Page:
In other words, Earth is farther out than normal, while Mars is moving closer to the Sun than usual. While there is no danger of the two planets colliding, they will be a mere 34.7 million miles (55.8 million kilometers) apart, enough to make the Red Planet appear slightly larger and brighter in our nighttime sky. During past oppositions, many famous observations were made of the Red Planet. An opposition in November 1659 made it possible for Christiaan Huygens, a Dutch scientist and mathematician, to see and sketch the first accurate drawings of the Martian surface, which showed a major dark marking on the planet now known as Syrtis Major.
Although farther away than usual during the opposition of 1666, Mars offered Gian Cassini the first view of its polar ice caps; Cassini was also able to calculate the rotation period of Mars from his opposition observations. Later, Schiaparelli made perhaps the most famous observation of Mars and its "canals," which, due to a misinterpretation, set the stage for speculation about life on Mars. Following that, during the perihelic opposition of 1877, Mars came close enough to Earth for Asaph Hall to resolve Mars's two small moons, which he named Phobos and Deimos. The shorter-than-usual separation of these planets also makes this summer the ideal time to launch scientific expeditions to Mars. With a shorter distance to traverse, not as much fuel is needed to boost the mission to Mars, which leaves room for more valuable scientific instruments. NASA plans to launch a pair of Mars Exploration Rovers to investigate the Martian surface over the summer, as does the European Space Agency, with Beagle 2. To learn More go to the site below.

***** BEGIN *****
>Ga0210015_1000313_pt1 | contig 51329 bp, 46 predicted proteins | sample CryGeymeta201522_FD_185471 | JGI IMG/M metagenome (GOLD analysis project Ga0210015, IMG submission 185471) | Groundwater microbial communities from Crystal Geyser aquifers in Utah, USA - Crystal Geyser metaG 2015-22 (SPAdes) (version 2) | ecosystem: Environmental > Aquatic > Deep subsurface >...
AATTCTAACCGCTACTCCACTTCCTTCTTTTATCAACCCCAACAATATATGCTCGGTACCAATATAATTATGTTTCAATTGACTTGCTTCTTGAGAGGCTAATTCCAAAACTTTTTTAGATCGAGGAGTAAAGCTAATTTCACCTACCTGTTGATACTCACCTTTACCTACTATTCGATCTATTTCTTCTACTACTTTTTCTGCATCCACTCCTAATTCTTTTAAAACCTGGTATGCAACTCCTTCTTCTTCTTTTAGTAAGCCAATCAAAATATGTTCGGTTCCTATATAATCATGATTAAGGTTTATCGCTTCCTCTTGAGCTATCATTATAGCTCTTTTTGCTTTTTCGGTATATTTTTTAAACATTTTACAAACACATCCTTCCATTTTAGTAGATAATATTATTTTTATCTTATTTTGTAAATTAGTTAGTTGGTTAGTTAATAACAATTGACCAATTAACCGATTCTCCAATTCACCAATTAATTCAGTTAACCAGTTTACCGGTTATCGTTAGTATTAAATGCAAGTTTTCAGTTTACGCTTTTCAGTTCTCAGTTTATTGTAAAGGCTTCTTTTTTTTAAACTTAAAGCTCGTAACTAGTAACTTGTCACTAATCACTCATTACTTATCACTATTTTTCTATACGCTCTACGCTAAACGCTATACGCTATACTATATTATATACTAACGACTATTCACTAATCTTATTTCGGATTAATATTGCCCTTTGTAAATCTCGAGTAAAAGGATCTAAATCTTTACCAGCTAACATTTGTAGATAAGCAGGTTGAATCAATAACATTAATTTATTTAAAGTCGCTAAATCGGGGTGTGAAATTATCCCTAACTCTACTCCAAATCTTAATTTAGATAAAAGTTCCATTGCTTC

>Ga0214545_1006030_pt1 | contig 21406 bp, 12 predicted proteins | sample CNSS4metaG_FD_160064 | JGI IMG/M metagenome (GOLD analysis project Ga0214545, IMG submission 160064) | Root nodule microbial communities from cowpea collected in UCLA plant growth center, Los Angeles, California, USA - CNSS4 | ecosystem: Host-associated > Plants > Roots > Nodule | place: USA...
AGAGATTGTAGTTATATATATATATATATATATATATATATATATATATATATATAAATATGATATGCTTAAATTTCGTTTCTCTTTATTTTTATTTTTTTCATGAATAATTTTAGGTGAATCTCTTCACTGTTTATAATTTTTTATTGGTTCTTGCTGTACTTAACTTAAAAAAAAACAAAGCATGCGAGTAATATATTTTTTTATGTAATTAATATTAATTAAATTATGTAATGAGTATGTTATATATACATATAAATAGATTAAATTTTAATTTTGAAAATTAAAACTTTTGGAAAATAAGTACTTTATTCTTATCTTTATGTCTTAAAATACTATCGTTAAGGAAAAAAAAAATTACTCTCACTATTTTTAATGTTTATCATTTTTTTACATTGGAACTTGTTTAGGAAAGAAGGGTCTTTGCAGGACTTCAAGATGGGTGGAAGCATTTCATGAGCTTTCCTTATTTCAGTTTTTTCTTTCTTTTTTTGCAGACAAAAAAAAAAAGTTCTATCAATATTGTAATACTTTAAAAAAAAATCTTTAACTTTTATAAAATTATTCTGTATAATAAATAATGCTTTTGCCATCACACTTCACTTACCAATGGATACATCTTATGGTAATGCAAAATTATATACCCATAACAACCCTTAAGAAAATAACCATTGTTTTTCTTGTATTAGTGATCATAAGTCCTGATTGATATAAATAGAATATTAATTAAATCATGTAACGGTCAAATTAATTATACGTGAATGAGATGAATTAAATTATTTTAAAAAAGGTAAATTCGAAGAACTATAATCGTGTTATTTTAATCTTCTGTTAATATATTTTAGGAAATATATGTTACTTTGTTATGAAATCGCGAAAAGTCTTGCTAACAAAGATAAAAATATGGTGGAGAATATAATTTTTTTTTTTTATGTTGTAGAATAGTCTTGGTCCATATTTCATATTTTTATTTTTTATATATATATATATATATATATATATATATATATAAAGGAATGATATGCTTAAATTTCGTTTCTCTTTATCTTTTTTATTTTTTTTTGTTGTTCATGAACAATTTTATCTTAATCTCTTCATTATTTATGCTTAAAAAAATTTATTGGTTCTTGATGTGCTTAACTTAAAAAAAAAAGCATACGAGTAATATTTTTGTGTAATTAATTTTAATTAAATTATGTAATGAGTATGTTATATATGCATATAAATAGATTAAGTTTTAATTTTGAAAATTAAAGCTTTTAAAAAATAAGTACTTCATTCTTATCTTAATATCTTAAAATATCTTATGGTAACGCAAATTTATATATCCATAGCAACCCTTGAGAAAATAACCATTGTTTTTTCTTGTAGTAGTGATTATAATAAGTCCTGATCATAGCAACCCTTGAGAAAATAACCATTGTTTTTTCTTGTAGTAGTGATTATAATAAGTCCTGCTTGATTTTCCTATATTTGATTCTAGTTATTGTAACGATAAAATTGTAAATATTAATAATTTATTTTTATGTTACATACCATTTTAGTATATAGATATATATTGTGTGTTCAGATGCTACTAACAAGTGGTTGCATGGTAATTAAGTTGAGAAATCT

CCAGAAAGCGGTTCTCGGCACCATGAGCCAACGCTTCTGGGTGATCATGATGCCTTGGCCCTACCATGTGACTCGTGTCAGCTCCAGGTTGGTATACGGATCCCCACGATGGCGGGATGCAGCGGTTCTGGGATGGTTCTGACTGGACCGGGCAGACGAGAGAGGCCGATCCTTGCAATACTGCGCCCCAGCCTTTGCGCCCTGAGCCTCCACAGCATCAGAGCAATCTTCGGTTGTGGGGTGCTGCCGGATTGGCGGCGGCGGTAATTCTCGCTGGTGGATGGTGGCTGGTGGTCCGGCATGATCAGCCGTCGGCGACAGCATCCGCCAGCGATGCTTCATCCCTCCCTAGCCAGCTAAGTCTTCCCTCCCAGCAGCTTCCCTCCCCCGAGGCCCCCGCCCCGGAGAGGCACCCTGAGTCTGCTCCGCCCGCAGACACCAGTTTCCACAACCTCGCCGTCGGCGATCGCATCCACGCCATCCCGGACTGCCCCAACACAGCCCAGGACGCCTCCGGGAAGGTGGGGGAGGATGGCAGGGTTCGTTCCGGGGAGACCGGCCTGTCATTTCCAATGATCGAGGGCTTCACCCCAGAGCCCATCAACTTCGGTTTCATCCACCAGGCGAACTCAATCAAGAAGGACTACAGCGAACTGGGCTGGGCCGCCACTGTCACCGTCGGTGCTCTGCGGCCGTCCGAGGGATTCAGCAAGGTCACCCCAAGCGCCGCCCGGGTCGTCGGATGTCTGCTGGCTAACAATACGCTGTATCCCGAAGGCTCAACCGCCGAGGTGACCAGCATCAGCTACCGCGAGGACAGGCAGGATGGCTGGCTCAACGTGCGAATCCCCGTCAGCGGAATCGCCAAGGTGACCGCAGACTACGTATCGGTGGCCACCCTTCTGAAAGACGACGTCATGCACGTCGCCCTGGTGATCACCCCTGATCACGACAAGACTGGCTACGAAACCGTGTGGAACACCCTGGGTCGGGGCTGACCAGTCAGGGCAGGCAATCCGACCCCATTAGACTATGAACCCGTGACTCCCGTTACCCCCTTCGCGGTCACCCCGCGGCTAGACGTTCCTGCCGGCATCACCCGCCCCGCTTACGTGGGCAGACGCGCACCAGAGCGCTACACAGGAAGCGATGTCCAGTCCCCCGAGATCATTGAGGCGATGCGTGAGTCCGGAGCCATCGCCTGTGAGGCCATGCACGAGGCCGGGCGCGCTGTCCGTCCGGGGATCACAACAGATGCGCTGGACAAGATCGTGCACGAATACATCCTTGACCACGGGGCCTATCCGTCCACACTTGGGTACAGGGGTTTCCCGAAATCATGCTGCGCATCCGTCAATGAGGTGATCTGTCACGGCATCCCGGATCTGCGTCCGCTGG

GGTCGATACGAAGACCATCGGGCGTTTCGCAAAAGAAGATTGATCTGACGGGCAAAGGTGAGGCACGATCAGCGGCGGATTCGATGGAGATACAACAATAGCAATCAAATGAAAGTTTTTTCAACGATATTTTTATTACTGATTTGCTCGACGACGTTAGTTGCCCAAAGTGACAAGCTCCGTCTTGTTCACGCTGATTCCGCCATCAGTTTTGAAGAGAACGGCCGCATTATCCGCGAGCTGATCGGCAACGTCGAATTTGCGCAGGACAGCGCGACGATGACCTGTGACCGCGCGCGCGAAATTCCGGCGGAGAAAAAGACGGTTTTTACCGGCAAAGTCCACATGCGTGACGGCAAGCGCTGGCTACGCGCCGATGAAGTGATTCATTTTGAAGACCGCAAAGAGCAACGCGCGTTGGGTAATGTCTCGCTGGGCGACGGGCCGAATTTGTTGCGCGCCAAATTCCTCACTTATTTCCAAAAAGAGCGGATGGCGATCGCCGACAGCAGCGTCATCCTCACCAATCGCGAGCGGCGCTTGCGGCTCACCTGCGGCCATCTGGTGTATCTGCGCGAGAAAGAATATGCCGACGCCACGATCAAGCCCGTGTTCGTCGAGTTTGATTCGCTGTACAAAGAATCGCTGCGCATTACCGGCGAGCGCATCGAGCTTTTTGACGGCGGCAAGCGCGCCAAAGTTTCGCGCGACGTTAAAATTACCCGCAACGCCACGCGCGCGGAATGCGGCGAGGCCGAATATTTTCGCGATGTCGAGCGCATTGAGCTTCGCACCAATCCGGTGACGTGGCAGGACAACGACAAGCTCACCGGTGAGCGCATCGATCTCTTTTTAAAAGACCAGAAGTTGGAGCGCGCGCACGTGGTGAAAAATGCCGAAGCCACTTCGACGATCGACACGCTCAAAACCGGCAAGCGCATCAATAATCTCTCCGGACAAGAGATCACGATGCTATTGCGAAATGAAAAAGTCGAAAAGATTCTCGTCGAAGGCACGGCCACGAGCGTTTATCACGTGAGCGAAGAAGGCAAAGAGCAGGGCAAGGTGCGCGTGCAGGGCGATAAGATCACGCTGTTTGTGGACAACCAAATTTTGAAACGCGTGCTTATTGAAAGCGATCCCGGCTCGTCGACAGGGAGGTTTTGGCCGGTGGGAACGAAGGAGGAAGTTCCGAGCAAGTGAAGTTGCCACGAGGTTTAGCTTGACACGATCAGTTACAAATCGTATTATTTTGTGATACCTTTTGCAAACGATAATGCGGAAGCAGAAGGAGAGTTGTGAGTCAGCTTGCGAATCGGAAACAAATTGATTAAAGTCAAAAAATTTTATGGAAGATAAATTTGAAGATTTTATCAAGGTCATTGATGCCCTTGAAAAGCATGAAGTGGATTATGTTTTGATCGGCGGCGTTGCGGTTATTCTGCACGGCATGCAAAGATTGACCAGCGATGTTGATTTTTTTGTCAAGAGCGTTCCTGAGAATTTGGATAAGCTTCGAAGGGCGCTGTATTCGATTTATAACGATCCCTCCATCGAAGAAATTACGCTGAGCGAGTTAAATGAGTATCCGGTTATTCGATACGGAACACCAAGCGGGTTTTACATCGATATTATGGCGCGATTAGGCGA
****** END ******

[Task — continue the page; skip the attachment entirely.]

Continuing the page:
View this image Trailing 200,000-light-year-long streamers of seething gas, a galaxy that was once like our Milky Way is being shredded as it plunges at 4.5 million miles per hour through the heart of a distant cluster of galaxies.
In this unusually violent collision with ambient cluster gas, the galaxy is stripped down to its skeletal spiral arms as it is eviscerated of fresh hydrogen for making new stars. The galaxy's untimely demise is offering new clues to solving the mystery of what happens to spiral galaxies in a violent universe. Views of the early universe show that spiral galaxies were once much more abundant in rich clusters of galaxies. But they seem to have been vanishing over cosmic time. Where have these "missing bodies" gone?
Astronomers are using a wide range of telescopes and analysis techniques to conduct a "CSI" or Crime Scene Investigator-style look at what is happening to this galaxy inside its cluster's rough neighborhood. "It's a clear case of galaxy assault and battery," says William Keel of the University of Alabama. "This is the first time we have a full suite of results from such disparate techniques showing the crime being committed, and the modus operandi." Keel and colleagues are laying out the "forensic evidence" of the galaxy's late life, in a series of presentations today in Atlanta, Ga., at the 203rd meeting of the American Astronomical Society. Astronomers have assembled the evidence by combining a variety of diagnostic observations from telescopes analyzing the galaxy's appearance in X-ray, optical, and radio light.
Parallel observations at different wavelengths trace how stars, gas, and dust are being tossed around and torn from the fragile galaxy, called C153. Though such "distressed" galaxies have been seen before, this one's demise is unusually swift and violent. The galaxy belongs to a cluster of galaxies that slammed into another cluster about 100 million years ago. This galaxy took the brunt of the beating as it fell along a trajectory straight through the dense core of the colliding cluster. "This helps explain the weird X-ray and radio emissions we see," says Keel. "The galaxy is a laboratory for studying how gas can be stripped away when it flies through the hot cluster gas, shutting down star birth and transforming the galaxy." The first suggestion of galactic mayhem in this cluster came in 1994 when the Very Large Array radio telescope near Socorro, N.M., detected an unusual number of radio galaxies in the cluster, called Abell 2125.